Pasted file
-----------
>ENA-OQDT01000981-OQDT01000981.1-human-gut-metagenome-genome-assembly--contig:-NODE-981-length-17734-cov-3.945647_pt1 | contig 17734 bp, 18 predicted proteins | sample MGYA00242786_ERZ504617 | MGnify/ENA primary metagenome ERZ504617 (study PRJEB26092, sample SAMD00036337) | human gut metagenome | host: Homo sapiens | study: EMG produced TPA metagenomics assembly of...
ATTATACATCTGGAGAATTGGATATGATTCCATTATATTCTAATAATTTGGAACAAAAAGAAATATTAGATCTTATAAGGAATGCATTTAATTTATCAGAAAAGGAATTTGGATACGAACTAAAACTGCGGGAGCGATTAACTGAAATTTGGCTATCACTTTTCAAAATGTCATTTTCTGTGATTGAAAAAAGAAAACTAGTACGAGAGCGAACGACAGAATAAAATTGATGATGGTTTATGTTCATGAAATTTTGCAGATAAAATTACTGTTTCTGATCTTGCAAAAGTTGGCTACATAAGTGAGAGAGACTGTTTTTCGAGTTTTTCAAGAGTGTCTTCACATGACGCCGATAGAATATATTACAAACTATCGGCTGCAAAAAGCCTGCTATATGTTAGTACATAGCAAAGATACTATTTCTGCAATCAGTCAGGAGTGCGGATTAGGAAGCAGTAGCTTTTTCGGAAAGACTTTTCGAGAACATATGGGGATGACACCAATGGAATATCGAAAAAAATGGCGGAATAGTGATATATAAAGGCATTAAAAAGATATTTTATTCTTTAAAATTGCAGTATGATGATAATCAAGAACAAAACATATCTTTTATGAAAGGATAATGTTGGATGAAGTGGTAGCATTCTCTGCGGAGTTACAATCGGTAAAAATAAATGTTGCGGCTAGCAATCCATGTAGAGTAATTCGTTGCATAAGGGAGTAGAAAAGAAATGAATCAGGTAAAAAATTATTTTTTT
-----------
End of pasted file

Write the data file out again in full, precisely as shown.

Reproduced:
>ENA-OQDT01000981-OQDT01000981.1-human-gut-metagenome-genome-assembly--contig:-NODE-981-length-17734-cov-3.945647_pt1 | contig 17734 bp, 18 predicted proteins | sample MGYA00242786_ERZ504617 | MGnify/ENA primary metagenome ERZ504617 (study PRJEB26092, sample SAMD00036337) | human gut metagenome | host: Homo sapiens | study: EMG produced TPA metagenomics assembly of...
ATTATACATCTGGAGAATTGGATATGATTCCATTATATTCTAATAATTTGGAACAAAAAGAAATATTAGATCTTATAAGGAATGCATTTAATTTATCAGAAAAGGAATTTGGATACGAACTAAAACTGCGGGAGCGATTAACTGAAATTTGGCTATCACTTTTCAAAATGTCATTTTCTGTGATTGAAAAAAGAAAACTAGTACGAGAGCGAACGACAGAATAAAATTGATGATGGTTTATGTTCATGAAATTTTGCAGATAAAATTACTGTTTCTGATCTTGCAAAAGTTGGCTACATAAGTGAGAGAGACTGTTTTTCGAGTTTTTCAAGAGTGTCTTCACATGACGCCGATAGAATATATTACAAACTATCGGCTGCAAAAAGCCTGCTATATGTTAGTACATAGCAAAGATACTATTTCTGCAATCAGTCAGGAGTGCGGATTAGGAAGCAGTAGCTTTTTCGGAAAGACTTTTCGAGAACATATGGGGATGACACCAATGGAATATCGAAAAAAATGGCGGAATAGTGATATATAAAGGCATTAAAAAGATATTTTATTCTTTAAAATTGCAGTATGATGATAATCAAGAACAAAACATATCTTTTATGAAAGGATAATGTTGGATGAAGTGGTAGCATTCTCTGCGGAGTTACAATCGGTAAAAATAAATGTTGCGGCTAGCAATCCATGTAGAGTAATTCGTTGCATAAGGGAGTAGAAAAGAAATGAATCAGGTAAAAAATTATTTTTTT